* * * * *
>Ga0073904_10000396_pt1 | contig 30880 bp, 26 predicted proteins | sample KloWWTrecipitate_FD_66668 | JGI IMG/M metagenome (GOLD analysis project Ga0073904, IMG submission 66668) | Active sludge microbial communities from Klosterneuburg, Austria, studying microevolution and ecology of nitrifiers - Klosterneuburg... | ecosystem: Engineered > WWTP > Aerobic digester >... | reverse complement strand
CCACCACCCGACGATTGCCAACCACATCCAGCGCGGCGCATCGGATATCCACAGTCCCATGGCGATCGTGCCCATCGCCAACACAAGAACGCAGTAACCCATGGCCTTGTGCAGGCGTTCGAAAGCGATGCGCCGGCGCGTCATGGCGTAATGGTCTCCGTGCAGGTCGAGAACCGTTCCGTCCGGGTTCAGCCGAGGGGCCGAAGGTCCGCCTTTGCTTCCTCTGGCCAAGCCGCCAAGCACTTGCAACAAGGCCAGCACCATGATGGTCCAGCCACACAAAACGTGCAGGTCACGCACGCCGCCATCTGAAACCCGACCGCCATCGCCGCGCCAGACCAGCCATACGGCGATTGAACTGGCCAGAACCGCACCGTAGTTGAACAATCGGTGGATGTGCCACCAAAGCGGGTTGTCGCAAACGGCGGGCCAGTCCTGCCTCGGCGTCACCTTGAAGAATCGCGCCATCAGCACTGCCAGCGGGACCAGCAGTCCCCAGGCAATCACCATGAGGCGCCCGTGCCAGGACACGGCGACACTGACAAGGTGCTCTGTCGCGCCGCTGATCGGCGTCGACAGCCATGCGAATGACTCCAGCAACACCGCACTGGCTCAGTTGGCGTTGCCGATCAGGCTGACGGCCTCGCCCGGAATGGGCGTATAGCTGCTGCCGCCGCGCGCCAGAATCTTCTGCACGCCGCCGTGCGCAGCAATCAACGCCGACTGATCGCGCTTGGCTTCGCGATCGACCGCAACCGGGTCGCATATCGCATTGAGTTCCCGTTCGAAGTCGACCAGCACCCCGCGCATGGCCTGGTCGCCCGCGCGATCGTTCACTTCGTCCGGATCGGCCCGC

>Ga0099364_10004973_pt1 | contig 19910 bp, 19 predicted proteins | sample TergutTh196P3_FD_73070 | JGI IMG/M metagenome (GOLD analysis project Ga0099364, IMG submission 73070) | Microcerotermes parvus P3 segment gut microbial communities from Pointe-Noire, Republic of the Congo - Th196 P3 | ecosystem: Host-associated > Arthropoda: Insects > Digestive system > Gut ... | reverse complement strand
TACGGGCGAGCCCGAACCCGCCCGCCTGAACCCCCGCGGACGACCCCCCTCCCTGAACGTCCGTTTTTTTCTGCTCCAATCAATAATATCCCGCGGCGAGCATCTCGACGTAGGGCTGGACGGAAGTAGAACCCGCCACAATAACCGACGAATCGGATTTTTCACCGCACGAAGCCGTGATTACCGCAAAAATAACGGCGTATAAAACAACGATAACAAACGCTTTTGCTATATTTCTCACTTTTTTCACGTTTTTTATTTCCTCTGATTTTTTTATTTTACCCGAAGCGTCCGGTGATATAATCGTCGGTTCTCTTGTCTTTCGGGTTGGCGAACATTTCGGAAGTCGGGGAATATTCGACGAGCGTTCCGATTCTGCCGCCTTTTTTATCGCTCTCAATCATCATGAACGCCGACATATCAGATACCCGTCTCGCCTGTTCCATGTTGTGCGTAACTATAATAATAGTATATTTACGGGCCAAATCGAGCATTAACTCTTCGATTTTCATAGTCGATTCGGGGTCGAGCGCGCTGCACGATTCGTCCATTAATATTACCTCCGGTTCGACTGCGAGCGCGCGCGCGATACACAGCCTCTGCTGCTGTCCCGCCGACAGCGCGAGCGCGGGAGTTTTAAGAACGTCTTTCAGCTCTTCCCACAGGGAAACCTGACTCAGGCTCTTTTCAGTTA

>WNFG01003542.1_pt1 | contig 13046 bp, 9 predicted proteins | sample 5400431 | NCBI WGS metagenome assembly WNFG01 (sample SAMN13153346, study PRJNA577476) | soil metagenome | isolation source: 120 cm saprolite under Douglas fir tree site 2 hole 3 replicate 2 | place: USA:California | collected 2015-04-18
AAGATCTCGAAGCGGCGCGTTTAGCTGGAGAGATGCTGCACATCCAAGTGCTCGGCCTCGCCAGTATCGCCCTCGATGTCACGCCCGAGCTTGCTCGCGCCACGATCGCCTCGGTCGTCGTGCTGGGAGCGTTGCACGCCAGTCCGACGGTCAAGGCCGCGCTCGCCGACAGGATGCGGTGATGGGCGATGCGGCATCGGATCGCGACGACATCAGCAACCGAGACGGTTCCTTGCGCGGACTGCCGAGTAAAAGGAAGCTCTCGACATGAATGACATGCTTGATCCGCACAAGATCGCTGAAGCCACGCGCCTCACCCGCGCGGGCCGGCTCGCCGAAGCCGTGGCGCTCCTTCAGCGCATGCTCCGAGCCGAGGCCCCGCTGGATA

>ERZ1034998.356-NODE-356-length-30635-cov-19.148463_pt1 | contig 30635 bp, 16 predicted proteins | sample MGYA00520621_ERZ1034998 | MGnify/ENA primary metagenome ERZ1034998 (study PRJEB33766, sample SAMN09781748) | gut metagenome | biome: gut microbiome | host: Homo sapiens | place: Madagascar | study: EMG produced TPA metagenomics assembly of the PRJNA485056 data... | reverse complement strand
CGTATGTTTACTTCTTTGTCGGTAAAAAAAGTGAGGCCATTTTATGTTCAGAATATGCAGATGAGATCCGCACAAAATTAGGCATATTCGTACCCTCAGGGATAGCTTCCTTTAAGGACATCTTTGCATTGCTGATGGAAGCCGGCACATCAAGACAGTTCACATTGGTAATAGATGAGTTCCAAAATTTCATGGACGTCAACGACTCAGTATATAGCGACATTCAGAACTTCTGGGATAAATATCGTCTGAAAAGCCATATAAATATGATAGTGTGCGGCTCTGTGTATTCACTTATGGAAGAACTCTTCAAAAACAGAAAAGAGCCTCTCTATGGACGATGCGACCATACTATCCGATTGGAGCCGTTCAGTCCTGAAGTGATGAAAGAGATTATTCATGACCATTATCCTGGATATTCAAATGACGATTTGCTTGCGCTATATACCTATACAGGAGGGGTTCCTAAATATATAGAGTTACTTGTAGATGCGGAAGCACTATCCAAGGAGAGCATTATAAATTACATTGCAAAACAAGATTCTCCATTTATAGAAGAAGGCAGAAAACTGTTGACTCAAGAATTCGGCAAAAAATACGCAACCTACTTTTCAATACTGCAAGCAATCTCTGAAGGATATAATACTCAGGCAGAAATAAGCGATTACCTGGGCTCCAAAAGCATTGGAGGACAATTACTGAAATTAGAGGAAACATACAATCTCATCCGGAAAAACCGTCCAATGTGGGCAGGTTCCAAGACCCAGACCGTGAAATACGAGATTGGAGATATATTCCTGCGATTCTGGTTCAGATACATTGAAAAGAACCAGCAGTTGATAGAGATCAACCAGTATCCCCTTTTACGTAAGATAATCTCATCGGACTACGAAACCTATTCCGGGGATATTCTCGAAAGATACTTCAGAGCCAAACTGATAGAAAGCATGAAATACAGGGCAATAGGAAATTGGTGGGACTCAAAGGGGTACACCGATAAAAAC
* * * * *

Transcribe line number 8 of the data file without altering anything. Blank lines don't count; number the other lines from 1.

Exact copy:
CGTATGTTTACTTCTTTGTCGGTAAAAAAAGTGAGGCCATTTTATGTTCAGAATATGCAGATGAGATCCGCACAAAATTAGGCATATTCGTACCCTCAGGGATAGCTTCCTTTAAGGACATCTTTGCATTGCTGATGGAAGCCGGCACATCAAGACAGTTCACATTGGTAATAGATGAGTTCCAAAATTTCATGGACGTCAACGACTCAGTATATAGCGACATTCAGAACTTCTGGGATAAATATCGTCTGAAAAGCCATATAAATATGATAGTGTGCGGCTCTGTGTATTCACTTATGGAAGAACTCTTCAAAAACAGAAAAGAGCCTCTCTATGGACGATGCGACCATACTATCCGATTGGAGCCGTTCAGTCCTGAAGTGATGAAAGAGATTATTCATGACCATTATCCTGGATATTCAAATGACGATTTGCTTGCGCTATATACCTATACAGGAGGGGTTCCTAAATATATAGAGTTACTTGTAGATGCGGAAGCACTATCCAAGGAGAGCATTATAAATTACATTGCAAAACAAGATTCTCCATTTATAGAAGAAGGCAGAAAACTGTTGACTCAAGAATTCGGCAAAAAATACGCAACCTACTTTTCAATACTGCAAGCAATCTCTGAAGGATATAATACTCAGGCAGAAATAAGCGATTACCTGGGCTCCAAAAGCATTGGAGGACAATTACTGAAATTAGAGGAAACATACAATCTCATCCGGAAAAACCGTCCAATGTGGGCAGGTTCCAAGACCCAGACCGTGAAATACGAGATTGGAGATATATTCCTGCGATTCTGGTTCAGATACATTGAAAAGAACCAGCAGTTGATAGAGATCAACCAGTATCCCCTTTTACGTAAGATAATCTCATCGGACTACGAAACCTATTCCGGGGATATTCTCGAAAGATACTTCAGAGCCAAACTGATAGAAAGCATGAAATACAGGGCAATAGGAAATTGGTGGGACTCAAAGGGGTACACCGATAAAAAC